Two system boards are available to complete the range. The SB100 will hold seven single size PSE units or six standard units with the Analog Delay which takes up two positions. The board is housed in a strong rexine covered case with a detachable lid. The case contains an integral mains supply to power the fitted units. To install an effect, the four screws securing each box are removed and the circuit with the top panel is fitted to a special plate which screws on to the board. The power and signal connections are made via a moulded connector fitted inside each effect box. In normal use the effects are connected in order, from the right bottom row, to the left top row. However, the order of effects can be re-routed internally. A feature provided is the facility to control the parameters of several of the effect units with a control voltage. This voltage is derived from the Mini-Pedal and can be assigned to one of the other six positions.

The SB200 board accepts up to eleven single size PSE units and allows the connection order to be rerouted externally. There are ¼" jack sockets for In, Out and CV for each of the eleven positions. If no jacks are inserted the order of connection is the same as for the SB100. Using this arrangement, re-routing of effects can be done quickly and easily on stage with patch cords.

A Mini-Pedal can be put in any of the eleven positions and the control voltage from the respective jack can be patched into the CV input of the required effect. The effects which can be voltage-controlled and the parameters varied are as follows: the Manual frequency of the Flanger, the Delay Time of the Analog Delay and the Frequency of the Parametric EO.

Other important features include three patch junctions, an instrument direct output, a 'Final In' which disconnects the selected chain when a jack is inserted, a 'Signal Cord Check' circuit which lights an LED with an in-circuit lead, an 'All pass' footswitch which disconnects the effect chain selected (this function operates automatically if the mains supply to the board disappears for some reason — useful in preventing an embarrassing silence!), a headphone output with an external input and a bargraph LED output level indicator.

The SB200 is also mounted in a rugged flight case with detachable lid and comes with a gooseneck panel light for on-stage setting or patching changes.

Conclusions



Yamaha have obviously put a lot of thought into the design of this system. Each pedal is extremely well made, combining mechanical strength, high quality signal processing and clear functional labelling.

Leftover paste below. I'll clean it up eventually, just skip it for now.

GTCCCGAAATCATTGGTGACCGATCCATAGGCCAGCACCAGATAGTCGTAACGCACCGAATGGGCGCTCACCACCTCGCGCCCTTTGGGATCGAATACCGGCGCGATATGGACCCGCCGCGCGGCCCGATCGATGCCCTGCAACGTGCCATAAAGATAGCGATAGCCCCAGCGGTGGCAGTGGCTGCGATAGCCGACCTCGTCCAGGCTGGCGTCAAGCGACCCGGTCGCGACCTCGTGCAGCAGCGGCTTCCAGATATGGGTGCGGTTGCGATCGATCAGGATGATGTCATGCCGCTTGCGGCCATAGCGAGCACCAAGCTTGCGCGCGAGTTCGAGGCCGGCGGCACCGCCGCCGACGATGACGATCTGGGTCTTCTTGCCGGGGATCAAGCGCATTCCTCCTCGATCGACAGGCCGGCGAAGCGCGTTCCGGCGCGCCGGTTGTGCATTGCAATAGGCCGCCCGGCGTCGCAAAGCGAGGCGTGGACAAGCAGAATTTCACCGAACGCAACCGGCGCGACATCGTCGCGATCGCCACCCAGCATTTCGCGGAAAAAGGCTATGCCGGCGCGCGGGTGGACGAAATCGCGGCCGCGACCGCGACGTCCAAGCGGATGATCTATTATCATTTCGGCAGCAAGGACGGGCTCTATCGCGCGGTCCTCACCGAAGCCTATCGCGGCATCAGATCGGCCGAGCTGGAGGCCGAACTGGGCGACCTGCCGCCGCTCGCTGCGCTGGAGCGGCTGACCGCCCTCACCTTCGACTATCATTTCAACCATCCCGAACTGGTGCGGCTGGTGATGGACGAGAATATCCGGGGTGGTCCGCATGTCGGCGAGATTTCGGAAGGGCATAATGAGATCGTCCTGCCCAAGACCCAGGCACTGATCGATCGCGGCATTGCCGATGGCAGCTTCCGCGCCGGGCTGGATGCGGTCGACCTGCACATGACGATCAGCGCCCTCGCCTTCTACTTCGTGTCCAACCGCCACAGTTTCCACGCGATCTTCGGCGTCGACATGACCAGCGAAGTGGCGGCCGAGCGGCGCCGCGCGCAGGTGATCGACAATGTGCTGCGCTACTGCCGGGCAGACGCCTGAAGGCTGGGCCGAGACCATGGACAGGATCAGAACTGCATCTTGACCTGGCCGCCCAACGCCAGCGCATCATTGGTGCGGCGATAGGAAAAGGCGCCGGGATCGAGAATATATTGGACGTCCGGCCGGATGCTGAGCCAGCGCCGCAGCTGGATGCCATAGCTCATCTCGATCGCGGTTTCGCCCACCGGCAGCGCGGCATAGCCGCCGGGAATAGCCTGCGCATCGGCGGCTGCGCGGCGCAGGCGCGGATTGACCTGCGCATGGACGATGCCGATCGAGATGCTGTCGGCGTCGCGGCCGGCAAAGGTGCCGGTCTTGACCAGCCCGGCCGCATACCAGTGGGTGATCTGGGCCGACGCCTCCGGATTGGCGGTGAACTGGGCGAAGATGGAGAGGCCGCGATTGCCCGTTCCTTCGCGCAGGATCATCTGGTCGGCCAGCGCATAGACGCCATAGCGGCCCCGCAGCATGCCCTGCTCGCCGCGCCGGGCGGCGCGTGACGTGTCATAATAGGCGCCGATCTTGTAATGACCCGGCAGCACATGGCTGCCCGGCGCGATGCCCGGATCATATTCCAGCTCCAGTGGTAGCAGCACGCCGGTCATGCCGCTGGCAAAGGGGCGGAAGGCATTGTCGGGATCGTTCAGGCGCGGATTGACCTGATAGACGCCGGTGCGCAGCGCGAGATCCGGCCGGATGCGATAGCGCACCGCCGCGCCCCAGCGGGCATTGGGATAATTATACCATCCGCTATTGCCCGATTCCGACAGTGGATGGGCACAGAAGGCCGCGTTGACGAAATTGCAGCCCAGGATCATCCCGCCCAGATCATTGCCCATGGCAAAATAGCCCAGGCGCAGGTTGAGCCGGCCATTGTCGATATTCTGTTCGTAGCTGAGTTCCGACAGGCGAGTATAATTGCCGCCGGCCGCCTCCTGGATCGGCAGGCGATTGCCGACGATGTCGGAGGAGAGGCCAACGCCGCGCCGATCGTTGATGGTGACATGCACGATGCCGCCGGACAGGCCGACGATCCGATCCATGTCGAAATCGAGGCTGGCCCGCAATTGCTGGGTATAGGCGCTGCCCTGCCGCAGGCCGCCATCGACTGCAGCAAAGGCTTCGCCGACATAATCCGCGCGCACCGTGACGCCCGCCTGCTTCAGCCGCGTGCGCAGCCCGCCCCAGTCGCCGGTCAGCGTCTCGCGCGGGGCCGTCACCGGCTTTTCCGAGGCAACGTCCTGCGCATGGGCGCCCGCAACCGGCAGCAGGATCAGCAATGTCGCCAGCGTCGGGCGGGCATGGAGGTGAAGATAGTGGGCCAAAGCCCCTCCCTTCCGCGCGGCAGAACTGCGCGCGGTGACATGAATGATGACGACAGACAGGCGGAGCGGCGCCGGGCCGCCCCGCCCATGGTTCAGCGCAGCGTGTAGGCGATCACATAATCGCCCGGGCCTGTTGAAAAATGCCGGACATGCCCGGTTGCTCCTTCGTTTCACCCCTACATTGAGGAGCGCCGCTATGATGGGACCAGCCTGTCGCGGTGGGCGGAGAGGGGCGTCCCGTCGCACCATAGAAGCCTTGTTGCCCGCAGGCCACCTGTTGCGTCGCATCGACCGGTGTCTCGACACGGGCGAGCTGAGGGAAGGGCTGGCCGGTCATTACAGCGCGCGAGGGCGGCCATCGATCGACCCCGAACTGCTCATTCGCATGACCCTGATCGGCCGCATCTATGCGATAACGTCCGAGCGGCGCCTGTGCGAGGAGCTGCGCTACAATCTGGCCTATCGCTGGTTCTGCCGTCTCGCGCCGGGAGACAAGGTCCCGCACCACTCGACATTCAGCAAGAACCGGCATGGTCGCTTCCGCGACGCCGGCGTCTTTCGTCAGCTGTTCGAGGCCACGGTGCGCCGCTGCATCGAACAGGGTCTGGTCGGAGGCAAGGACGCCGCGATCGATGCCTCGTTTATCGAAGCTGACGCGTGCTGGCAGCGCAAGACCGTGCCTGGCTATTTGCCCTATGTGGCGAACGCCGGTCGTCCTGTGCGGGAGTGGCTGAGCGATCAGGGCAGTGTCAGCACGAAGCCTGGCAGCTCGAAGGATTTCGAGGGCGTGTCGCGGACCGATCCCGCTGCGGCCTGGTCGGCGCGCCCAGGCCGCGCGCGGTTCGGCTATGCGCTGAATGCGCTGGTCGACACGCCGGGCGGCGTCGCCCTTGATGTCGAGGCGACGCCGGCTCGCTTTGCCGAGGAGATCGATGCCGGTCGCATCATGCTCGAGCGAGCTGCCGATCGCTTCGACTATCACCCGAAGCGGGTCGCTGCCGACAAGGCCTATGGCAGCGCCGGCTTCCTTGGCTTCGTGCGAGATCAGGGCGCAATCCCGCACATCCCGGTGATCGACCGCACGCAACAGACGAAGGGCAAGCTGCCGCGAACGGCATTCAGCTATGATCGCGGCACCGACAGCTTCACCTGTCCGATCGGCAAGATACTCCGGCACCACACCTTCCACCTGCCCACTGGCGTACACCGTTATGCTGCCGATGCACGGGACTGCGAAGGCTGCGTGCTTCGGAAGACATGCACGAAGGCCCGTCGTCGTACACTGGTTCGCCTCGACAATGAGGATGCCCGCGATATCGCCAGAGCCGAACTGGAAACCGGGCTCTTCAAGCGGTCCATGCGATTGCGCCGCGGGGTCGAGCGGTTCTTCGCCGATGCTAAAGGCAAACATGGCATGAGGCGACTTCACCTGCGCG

The range of effects covers almost every possible way to modify an instrument signal. The system boards are a novel concept with their patching and CV options and provide a reliable, versatile pedal set-up for stage use.

The system is designed with complementing impedance matching and little increase in background noise, an important consideration when building up an effects range.

You could buy one effect at a time and eventually fit them into a system board. A complete system will cost you over £1,000, but no doubt the pro musician will consider it worth every penny!

Summary

Unit Order Ref. Retail Price (inc. VAT) Comments
Phaser PH-01 £52 Works satisfactorily, but lacks depth compared with other makes.
Chorus CH-01 £64 Best depth of effect in mono but for the rich thickening effect, which is the more usual application, it needs the dual output offered.
Flanger FL-01 £78 This one's a winner and for its compact size offers a wide range of flanging effects.
Analogue Delay AD-10 £179
Octaver OC-01 £58 A very good, if not the best, octave unit we've come across, following the guitar signal well.
Distortion DI-01 £44 A superior design with a useful soft to hard range.
Tone Booster TB-01 £45 This comparatively expensive unit will be a useful extension to any guitar's tone controls.
Parametric EQ PE-01 £64 A nice filter effect unit that is useful for removing hum, noise or feedback on wide bandwidth and picks out harmonics at sharp bandwidth. With the Mini-Pedal in the system board as a CV source, it turns into a great wah effect.
Line Selector LS-01 £54 Active unit with low noise. High priced, but professional.
Mini Pedal MP-01 £55 Don't buy this unless you plan to get a system board, since it tips over too easily when used freestanding, due to the small area of the base.
System Board SB-100 £299 This basic case comes with detachable lid, built-in power supply and CV feature, but nothing more.
System Board SB-200 £499 This has to be the unit for the serious professional as it allows the optimum choice of patching and units.



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Electronics & Music Maker - Copyright: Music Maker Publications (UK), Future Publishing.

 

Electronics & Music Maker - Aug 1982